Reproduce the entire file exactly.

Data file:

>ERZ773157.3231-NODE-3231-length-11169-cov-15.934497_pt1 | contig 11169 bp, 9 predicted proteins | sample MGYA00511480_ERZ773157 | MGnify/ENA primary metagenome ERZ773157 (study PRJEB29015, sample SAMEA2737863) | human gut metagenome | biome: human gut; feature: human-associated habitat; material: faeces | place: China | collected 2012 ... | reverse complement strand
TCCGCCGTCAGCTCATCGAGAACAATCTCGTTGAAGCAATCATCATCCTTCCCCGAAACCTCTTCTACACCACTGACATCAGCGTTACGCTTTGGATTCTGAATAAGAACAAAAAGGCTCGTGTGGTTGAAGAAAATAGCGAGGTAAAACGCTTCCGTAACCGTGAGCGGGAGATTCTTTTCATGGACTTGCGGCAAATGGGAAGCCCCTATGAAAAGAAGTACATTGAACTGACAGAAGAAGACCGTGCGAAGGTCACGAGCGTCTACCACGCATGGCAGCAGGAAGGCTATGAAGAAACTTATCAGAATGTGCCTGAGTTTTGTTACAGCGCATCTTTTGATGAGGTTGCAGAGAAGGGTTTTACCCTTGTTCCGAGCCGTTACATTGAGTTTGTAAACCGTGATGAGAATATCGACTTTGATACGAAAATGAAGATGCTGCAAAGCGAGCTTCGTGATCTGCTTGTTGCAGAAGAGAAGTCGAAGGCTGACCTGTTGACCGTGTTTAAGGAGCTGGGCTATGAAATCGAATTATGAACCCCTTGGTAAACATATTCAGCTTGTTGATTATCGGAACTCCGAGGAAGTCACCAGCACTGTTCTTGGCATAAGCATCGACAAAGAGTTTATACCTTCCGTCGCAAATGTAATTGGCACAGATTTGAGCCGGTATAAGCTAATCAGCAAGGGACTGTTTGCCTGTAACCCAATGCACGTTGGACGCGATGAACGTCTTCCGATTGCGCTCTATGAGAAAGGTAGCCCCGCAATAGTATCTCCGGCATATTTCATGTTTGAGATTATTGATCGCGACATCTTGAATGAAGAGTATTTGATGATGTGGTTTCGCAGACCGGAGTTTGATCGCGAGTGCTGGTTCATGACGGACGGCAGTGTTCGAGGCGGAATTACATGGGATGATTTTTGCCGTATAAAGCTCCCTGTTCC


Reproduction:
>ERZ773157.3231-NODE-3231-length-11169-cov-15.934497_pt1 | contig 11169 bp, 9 predicted proteins | sample MGYA00511480_ERZ773157 | MGnify/ENA primary metagenome ERZ773157 (study PRJEB29015, sample SAMEA2737863) | human gut metagenome | biome: human gut; feature: human-associated habitat; material: faeces | place: China | collected 2012 ... | reverse complement strand
TCCGCCGTCAGCTCATCGAGAACAATCTCGTTGAAGCAATCATCATCCTTCCCCGAAACCTCTTCTACACCACTGACATCAGCGTTACGCTTTGGATTCTGAATAAGAACAAAAAGGCTCGTGTGGTTGAAGAAAATAGCGAGGTAAAACGCTTCCGTAACCGTGAGCGGGAGATTCTTTTCATGGACTTGCGGCAAATGGGAAGCCCCTATGAAAAGAAGTACATTGAACTGACAGAAGAAGACCGTGCGAAGGTCACGAGCGTCTACCACGCATGGCAGCAGGAAGGCTATGAAGAAACTTATCAGAATGTGCCTGAGTTTTGTTACAGCGCATCTTTTGATGAGGTTGCAGAGAAGGGTTTTACCCTTGTTCCGAGCCGTTACATTGAGTTTGTAAACCGTGATGAGAATATCGACTTTGATACGAAAATGAAGATGCTGCAAAGCGAGCTTCGTGATCTGCTTGTTGCAGAAGAGAAGTCGAAGGCTGACCTGTTGACCGTGTTTAAGGAGCTGGGCTATGAAATCGAATTATGAACCCCTTGGTAAACATATTCAGCTTGTTGATTATCGGAACTCCGAGGAAGTCACCAGCACTGTTCTTGGCATAAGCATCGACAAAGAGTTTATACCTTCCGTCGCAAATGTAATTGGCACAGATTTGAGCCGGTATAAGCTAATCAGCAAGGGACTGTTTGCCTGTAACCCAATGCACGTTGGACGCGATGAACGTCTTCCGATTGCGCTCTATGAGAAAGGTAGCCCCGCAATAGTATCTCCGGCATATTTCATGTTTGAGATTATTGATCGCGACATCTTGAATGAAGAGTATTTGATGATGTGGTTTCGCAGACCGGAGTTTGATCGCGAGTGCTGGTTCATGACGGACGGCAGTGTTCGAGGCGGAATTACATGGGATGATTTTTGCCGTATAAAGCTCCCTGTTCC